two-and-half-stars
Bookmarks Issue: 
16-May-June-2005
By: 
William Boyd
user_rating: 
0

Stories

A-FascinationOne story in Boyd’s new collection begins and ends with the word "angst." Another is interspersed with VCR commands, like "pause" and "fast-forward." All 14 stories play with structure and style, exploring the limits of art and the often twisted lives of those who create it. With such characters as a down-and-out director scribbling in a notebook, a performance artist who photographs feet, and an architect having a nervous breakdown on an airplane, Boyd delivers a sardonic take on creativity and the struggle to achieve, maintain, or even fake it.
Knopf. 277 pages. $24. ISBN: 1400043204

Boston Globe 3.5 of 5 Stars
"Boyd’s prose style has the economy and power of a line drawing by Matisse. … [He] leaves room for us to enter, so that each story is a script to be played out in the little theater of our imagination."
Ann Harleman

San Diego Union-Tribune 3.5 of 5 Stars
"With few exceptions these stories are as robust as his novels, and if space prohibits the (sometimes overly) clever plot twists of the novels, Boyd compensates with a staggering variety of narrative techniques that help propel the stories with grace and economy." Scott Leibs

Miami Herald 2 of 5 Stars
"Fascination would make a good creative writing manual. But if your wish is to be entertained or enlightened, wait until you can borrow this book from your local library." Ariel Gonzalez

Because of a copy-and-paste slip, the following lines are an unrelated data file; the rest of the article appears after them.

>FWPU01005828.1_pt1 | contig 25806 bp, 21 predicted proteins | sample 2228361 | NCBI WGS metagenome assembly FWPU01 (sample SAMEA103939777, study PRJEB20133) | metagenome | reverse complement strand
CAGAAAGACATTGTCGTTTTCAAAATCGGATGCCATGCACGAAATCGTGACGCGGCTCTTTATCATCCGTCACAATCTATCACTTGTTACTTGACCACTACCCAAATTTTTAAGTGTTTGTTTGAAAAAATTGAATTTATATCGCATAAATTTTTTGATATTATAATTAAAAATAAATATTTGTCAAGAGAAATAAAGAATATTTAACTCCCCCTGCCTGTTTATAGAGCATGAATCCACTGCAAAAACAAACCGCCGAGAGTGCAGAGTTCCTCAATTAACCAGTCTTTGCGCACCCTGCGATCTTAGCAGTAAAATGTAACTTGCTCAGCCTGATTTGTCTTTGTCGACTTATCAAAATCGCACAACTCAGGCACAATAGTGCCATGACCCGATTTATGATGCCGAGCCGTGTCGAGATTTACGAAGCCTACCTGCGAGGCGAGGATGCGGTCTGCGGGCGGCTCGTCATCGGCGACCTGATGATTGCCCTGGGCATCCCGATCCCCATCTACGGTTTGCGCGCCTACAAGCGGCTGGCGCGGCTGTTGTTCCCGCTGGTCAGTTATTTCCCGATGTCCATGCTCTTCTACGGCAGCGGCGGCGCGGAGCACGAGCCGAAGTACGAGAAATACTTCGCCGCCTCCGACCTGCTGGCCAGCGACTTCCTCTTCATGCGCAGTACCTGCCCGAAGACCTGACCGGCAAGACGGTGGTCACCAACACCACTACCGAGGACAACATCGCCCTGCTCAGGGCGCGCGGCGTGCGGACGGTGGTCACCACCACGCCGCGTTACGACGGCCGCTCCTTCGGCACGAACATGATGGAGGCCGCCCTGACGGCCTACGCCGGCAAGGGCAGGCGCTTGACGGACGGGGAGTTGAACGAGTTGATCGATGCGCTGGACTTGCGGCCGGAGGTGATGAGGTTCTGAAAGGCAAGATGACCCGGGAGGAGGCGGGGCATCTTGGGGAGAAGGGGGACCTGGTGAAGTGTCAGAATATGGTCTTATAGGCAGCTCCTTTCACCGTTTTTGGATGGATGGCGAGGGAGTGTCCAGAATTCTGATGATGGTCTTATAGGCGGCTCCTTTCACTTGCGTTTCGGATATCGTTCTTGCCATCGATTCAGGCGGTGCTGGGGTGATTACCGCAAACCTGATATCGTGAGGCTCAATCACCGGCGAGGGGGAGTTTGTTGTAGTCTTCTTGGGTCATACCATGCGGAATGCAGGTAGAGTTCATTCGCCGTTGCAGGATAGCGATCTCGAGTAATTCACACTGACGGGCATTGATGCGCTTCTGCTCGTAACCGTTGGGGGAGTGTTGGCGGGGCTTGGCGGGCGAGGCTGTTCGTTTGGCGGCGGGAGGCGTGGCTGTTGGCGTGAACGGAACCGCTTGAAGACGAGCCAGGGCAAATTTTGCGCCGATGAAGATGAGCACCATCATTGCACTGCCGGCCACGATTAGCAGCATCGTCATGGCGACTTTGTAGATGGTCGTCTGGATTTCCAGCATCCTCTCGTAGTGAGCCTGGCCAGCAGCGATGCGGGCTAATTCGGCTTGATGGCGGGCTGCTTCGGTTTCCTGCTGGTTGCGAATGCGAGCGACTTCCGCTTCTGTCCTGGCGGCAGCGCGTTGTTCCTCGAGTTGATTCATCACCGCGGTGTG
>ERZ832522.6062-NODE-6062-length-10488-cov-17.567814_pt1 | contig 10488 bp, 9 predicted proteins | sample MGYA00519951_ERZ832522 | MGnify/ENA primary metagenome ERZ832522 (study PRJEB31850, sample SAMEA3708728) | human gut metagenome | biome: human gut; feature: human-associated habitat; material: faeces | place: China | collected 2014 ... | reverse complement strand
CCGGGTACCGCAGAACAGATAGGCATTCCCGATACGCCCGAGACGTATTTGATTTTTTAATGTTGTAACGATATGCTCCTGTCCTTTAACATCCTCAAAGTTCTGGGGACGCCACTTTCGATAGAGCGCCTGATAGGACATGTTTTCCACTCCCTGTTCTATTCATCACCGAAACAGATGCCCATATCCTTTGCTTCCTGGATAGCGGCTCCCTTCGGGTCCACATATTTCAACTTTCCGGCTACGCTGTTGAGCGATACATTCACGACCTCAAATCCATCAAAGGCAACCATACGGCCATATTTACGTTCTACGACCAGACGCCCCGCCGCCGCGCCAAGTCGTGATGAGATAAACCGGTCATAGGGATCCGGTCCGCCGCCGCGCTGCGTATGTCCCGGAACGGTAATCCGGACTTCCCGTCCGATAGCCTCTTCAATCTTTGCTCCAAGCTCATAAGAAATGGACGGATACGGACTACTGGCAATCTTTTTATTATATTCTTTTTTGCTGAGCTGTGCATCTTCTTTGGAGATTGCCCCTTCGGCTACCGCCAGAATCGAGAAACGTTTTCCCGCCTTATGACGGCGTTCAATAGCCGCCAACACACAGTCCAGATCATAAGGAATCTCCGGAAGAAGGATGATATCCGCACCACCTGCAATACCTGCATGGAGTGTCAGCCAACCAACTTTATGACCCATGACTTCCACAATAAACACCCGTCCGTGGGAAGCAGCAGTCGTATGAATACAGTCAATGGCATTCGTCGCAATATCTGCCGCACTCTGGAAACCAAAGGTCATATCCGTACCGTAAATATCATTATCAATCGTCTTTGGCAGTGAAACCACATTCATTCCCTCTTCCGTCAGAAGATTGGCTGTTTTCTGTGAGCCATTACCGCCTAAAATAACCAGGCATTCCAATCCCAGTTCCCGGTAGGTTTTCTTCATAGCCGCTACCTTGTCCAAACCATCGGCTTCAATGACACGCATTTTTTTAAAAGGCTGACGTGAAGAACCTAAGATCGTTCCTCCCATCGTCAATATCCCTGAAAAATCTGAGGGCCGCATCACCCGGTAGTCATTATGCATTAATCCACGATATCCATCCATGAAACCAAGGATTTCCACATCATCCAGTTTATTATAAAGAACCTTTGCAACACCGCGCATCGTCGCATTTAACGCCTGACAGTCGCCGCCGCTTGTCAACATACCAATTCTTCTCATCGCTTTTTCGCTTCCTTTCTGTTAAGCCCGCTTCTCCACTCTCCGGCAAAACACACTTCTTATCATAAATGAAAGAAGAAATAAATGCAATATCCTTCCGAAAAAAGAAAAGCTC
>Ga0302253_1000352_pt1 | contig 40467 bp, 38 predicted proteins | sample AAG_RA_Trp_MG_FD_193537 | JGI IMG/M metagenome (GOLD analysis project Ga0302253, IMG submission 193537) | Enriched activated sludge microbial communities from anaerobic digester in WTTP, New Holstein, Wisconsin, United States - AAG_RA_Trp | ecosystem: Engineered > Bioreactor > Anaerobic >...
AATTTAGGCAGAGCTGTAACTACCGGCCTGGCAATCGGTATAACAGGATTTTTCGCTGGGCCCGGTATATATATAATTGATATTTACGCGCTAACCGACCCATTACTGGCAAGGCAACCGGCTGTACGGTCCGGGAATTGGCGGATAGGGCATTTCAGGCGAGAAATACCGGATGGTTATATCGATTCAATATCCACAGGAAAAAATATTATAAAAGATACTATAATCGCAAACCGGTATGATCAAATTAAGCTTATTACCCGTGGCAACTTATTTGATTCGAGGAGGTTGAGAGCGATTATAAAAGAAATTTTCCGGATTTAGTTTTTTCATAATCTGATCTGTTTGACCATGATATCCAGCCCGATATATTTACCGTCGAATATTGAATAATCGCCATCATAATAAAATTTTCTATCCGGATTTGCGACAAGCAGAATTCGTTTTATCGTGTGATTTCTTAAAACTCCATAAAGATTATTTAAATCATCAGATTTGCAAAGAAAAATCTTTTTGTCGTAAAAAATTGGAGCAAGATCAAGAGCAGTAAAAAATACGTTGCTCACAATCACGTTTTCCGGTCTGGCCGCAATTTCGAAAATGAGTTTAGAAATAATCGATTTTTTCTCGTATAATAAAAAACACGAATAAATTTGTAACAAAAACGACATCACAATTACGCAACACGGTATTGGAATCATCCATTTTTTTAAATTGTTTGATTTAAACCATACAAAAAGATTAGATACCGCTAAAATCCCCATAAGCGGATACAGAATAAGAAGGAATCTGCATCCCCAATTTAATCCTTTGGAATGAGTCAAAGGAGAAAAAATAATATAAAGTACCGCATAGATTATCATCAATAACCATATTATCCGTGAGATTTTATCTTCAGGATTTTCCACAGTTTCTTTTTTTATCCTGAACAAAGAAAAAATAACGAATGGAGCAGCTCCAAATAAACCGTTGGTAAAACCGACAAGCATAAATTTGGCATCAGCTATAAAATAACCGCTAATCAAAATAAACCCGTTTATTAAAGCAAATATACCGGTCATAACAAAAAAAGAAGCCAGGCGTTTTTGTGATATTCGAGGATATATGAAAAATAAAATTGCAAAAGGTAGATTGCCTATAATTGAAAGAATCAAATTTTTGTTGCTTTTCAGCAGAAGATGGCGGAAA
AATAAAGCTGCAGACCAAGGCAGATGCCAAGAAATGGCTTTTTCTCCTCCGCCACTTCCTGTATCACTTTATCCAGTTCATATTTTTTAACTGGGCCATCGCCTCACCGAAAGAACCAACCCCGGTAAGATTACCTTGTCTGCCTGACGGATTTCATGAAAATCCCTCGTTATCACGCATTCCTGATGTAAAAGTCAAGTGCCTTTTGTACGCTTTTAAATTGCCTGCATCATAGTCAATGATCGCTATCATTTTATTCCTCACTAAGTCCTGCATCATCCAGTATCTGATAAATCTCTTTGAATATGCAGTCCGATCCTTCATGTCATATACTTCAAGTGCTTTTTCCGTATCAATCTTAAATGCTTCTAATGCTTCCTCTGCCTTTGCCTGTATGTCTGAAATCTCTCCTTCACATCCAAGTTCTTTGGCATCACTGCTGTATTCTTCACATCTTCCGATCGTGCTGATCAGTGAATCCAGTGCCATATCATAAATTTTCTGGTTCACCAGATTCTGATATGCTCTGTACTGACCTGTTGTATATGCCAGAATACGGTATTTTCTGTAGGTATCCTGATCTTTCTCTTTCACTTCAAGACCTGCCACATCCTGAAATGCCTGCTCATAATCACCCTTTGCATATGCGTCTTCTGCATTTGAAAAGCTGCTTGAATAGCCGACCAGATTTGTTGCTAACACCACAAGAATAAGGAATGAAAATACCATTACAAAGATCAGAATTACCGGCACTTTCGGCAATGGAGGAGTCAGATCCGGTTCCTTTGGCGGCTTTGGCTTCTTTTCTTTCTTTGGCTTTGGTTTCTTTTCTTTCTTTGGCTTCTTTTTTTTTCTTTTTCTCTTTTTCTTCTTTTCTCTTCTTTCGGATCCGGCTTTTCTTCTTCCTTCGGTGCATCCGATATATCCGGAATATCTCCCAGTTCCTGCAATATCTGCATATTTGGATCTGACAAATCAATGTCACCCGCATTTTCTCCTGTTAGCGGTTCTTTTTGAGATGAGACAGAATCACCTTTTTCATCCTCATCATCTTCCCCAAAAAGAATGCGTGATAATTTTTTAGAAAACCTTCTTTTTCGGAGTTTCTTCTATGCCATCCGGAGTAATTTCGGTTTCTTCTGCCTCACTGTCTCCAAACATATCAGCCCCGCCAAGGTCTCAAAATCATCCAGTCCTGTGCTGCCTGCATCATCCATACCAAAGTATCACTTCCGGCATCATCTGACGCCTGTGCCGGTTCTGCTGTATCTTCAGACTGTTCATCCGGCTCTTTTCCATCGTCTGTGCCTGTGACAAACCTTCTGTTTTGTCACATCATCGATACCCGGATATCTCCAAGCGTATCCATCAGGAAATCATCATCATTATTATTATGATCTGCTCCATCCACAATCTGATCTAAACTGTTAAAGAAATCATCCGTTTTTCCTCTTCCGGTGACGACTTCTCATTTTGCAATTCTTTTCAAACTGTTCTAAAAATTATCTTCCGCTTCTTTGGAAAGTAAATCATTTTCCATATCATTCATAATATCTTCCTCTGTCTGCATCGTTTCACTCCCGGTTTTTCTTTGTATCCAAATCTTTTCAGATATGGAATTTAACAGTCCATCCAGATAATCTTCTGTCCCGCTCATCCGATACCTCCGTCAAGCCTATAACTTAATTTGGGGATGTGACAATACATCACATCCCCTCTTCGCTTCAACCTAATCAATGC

NY Times Book Review 1 of 5 Stars
"Boyd may assume that simply putting us in his characters’ heads—most of these stories are in the first person—will ensure our investment in what happens to them; if so, it’s a miscalculation. But if he means to keep them at an ironic distance from us, then we need some other reward for reading on …"
David Gates

Critical Summary

All but the most diehard fans of postmodernism will likely find Boyd’s formal idiosyncrasies jarring. His abrupt changes in style and experimental narrative techniques prompted some critics to hail him as a virtuoso. Others felt that Fascination lacked the conventional pleasures of plot and character—more than one reader found these tales of anguished artists tiresome. This collection is more likely to satisfy on an intellectual level than an emotional one; readers bothered by gimmicks would do well to stay away. For those interested in stretching the limits of the short story form, however, Fascination may live up to the promise of its title. For those who want to play it safe, check out Boyd’s Any Human Heart ( 4 of 5 Stars May/June 2003).